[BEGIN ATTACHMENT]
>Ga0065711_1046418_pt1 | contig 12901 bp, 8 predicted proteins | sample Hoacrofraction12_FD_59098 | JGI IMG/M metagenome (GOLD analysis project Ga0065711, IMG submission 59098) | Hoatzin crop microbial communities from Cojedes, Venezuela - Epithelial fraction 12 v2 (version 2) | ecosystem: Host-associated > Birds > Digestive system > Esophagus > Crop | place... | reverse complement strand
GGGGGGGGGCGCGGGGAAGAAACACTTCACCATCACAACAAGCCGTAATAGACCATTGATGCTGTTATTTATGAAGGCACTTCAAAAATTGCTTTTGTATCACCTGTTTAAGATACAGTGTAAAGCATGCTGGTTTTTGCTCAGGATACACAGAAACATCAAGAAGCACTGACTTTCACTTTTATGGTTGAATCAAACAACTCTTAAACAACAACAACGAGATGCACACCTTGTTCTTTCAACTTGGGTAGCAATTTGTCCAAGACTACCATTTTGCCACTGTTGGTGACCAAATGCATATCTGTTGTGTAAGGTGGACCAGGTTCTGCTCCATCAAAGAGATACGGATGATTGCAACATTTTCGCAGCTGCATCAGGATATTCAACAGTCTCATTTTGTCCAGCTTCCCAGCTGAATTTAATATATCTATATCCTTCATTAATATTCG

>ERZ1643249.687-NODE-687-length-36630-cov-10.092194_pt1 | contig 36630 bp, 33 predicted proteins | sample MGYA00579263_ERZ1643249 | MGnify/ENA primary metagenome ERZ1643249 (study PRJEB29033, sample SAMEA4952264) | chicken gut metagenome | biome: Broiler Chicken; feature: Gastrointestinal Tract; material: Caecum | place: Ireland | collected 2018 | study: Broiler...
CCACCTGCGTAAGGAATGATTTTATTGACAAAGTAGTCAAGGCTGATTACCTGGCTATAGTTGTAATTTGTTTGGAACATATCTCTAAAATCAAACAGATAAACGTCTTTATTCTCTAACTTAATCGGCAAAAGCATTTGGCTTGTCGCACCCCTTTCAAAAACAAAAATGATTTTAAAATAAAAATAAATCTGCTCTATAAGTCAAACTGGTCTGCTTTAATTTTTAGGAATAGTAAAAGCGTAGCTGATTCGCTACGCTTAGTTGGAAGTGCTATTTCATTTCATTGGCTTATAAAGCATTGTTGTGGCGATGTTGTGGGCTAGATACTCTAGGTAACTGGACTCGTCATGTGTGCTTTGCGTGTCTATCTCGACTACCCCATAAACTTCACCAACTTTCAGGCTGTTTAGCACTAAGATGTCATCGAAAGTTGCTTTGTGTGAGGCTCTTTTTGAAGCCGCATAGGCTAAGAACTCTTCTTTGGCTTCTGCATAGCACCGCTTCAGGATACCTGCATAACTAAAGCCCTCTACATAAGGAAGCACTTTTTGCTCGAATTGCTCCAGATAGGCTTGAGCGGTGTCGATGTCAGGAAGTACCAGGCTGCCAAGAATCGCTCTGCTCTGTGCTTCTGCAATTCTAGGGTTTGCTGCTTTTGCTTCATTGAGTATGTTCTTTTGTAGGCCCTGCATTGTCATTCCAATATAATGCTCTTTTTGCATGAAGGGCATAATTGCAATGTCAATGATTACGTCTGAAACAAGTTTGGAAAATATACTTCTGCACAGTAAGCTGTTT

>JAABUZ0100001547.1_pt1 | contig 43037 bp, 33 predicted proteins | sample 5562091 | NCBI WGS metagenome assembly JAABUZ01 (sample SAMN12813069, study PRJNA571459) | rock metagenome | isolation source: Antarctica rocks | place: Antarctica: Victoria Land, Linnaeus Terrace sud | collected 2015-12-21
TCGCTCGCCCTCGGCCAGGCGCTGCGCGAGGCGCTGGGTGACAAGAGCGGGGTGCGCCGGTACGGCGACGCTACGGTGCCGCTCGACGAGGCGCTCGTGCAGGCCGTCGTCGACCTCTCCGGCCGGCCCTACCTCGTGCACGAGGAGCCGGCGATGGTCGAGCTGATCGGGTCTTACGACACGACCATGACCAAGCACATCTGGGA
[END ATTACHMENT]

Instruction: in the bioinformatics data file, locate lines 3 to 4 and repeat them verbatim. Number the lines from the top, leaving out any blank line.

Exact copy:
>ERZ1643249.687-NODE-687-length-36630-cov-10.092194_pt1 | contig 36630 bp, 33 predicted proteins | sample MGYA00579263_ERZ1643249 | MGnify/ENA primary metagenome ERZ1643249 (study PRJEB29033, sample SAMEA4952264) | chicken gut metagenome | biome: Broiler Chicken; feature: Gastrointestinal Tract; material: Caecum | place: Ireland | collected 2018 | study: Broiler...
CCACCTGCGTAAGGAATGATTTTATTGACAAAGTAGTCAAGGCTGATTACCTGGCTATAGTTGTAATTTGTTTGGAACATATCTCTAAAATCAAACAGATAAACGTCTTTATTCTCTAACTTAATCGGCAAAAGCATTTGGCTTGTCGCACCCCTTTCAAAAACAAAAATGATTTTAAAATAAAAATAAATCTGCTCTATAAGTCAAACTGGTCTGCTTTAATTTTTAGGAATAGTAAAAGCGTAGCTGATTCGCTACGCTTAGTTGGAAGTGCTATTTCATTTCATTGGCTTATAAAGCATTGTTGTGGCGATGTTGTGGGCTAGATACTCTAGGTAACTGGACTCGTCATGTGTGCTTTGCGTGTCTATCTCGACTACCCCATAAACTTCACCAACTTTCAGGCTGTTTAGCACTAAGATGTCATCGAAAGTTGCTTTGTGTGAGGCTCTTTTTGAAGCCGCATAGGCTAAGAACTCTTCTTTGGCTTCTGCATAGCACCGCTTCAGGATACCTGCATAACTAAAGCCCTCTACATAAGGAAGCACTTTTTGCTCGAATTGCTCCAGATAGGCTTGAGCGGTGTCGATGTCAGGAAGTACCAGGCTGCCAAGAATCGCTCTGCTCTGTGCTTCTGCAATTCTAGGGTTTGCTGCTTTTGCTTCATTGAGTATGTTCTTTTGTAGGCCCTGCATTGTCATTCCAATATAATGCTCTTTTTGCATGAAGGGCATAATTGCAATGTCAATGATTACGTCTGAAACAAGTTTGGAAAATATACTTCTGCACAGTAAGCTGTTT